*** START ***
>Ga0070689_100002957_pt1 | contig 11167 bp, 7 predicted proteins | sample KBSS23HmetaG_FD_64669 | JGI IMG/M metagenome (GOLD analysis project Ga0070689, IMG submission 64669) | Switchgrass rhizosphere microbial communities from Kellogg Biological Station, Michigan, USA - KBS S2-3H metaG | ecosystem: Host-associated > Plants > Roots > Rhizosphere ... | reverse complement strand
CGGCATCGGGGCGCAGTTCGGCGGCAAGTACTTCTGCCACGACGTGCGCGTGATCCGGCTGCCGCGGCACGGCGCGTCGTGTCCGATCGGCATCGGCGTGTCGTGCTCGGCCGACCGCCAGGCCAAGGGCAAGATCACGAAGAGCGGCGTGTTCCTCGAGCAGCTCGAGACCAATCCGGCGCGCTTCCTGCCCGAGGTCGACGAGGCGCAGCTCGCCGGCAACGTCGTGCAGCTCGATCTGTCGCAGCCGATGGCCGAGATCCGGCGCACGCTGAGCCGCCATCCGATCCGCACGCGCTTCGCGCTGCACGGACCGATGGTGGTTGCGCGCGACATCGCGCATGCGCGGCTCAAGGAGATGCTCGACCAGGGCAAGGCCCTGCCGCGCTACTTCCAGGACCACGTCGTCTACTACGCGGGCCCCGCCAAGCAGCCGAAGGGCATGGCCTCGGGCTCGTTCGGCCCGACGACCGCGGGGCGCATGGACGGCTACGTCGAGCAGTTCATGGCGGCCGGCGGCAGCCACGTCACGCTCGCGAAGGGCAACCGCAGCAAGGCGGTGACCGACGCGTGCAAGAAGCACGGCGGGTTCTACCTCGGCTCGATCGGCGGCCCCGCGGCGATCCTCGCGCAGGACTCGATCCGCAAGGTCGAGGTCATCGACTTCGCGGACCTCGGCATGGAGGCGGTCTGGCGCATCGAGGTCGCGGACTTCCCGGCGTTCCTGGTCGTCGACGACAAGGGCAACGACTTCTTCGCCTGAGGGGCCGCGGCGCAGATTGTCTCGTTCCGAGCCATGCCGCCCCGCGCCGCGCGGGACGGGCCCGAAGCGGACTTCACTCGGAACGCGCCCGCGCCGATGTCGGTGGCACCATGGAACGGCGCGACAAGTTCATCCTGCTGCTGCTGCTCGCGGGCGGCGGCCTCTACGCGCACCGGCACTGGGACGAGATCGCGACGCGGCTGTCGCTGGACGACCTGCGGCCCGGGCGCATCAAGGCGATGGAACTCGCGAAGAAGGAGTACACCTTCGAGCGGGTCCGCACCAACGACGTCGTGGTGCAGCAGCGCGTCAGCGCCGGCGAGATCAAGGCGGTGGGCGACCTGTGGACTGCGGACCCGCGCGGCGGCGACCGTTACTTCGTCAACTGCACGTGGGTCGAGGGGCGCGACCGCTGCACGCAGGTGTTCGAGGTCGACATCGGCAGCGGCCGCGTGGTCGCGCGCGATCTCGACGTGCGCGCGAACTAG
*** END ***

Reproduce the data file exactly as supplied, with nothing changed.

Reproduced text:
>Ga0070689_100002957_pt1 | contig 11167 bp, 7 predicted proteins | sample KBSS23HmetaG_FD_64669 | JGI IMG/M metagenome (GOLD analysis project Ga0070689, IMG submission 64669) | Switchgrass rhizosphere microbial communities from Kellogg Biological Station, Michigan, USA - KBS S2-3H metaG | ecosystem: Host-associated > Plants > Roots > Rhizosphere ... | reverse complement strand
CGGCATCGGGGCGCAGTTCGGCGGCAAGTACTTCTGCCACGACGTGCGCGTGATCCGGCTGCCGCGGCACGGCGCGTCGTGTCCGATCGGCATCGGCGTGTCGTGCTCGGCCGACCGCCAGGCCAAGGGCAAGATCACGAAGAGCGGCGTGTTCCTCGAGCAGCTCGAGACCAATCCGGCGCGCTTCCTGCCCGAGGTCGACGAGGCGCAGCTCGCCGGCAACGTCGTGCAGCTCGATCTGTCGCAGCCGATGGCCGAGATCCGGCGCACGCTGAGCCGCCATCCGATCCGCACGCGCTTCGCGCTGCACGGACCGATGGTGGTTGCGCGCGACATCGCGCATGCGCGGCTCAAGGAGATGCTCGACCAGGGCAAGGCCCTGCCGCGCTACTTCCAGGACCACGTCGTCTACTACGCGGGCCCCGCCAAGCAGCCGAAGGGCATGGCCTCGGGCTCGTTCGGCCCGACGACCGCGGGGCGCATGGACGGCTACGTCGAGCAGTTCATGGCGGCCGGCGGCAGCCACGTCACGCTCGCGAAGGGCAACCGCAGCAAGGCGGTGACCGACGCGTGCAAGAAGCACGGCGGGTTCTACCTCGGCTCGATCGGCGGCCCCGCGGCGATCCTCGCGCAGGACTCGATCCGCAAGGTCGAGGTCATCGACTTCGCGGACCTCGGCATGGAGGCGGTCTGGCGCATCGAGGTCGCGGACTTCCCGGCGTTCCTGGTCGTCGACGACAAGGGCAACGACTTCTTCGCCTGAGGGGCCGCGGCGCAGATTGTCTCGTTCCGAGCCATGCCGCCCCGCGCCGCGCGGGACGGGCCCGAAGCGGACTTCACTCGGAACGCGCCCGCGCCGATGTCGGTGGCACCATGGAACGGCGCGACAAGTTCATCCTGCTGCTGCTGCTCGCGGGCGGCGGCCTCTACGCGCACCGGCACTGGGACGAGATCGCGACGCGGCTGTCGCTGGACGACCTGCGGCCCGGGCGCATCAAGGCGATGGAACTCGCGAAGAAGGAGTACACCTTCGAGCGGGTCCGCACCAACGACGTCGTGGTGCAGCAGCGCGTCAGCGCCGGCGAGATCAAGGCGGTGGGCGACCTGTGGACTGCGGACCCGCGCGGCGGCGACCGTTACTTCGTCAACTGCACGTGGGTCGAGGGGCGCGACCGCTGCACGCAGGTGTTCGAGGTCGACATCGGCAGCGGCCGCGTGGTCGCGCGCGATCTCGACGTGCGCGCGAACTAG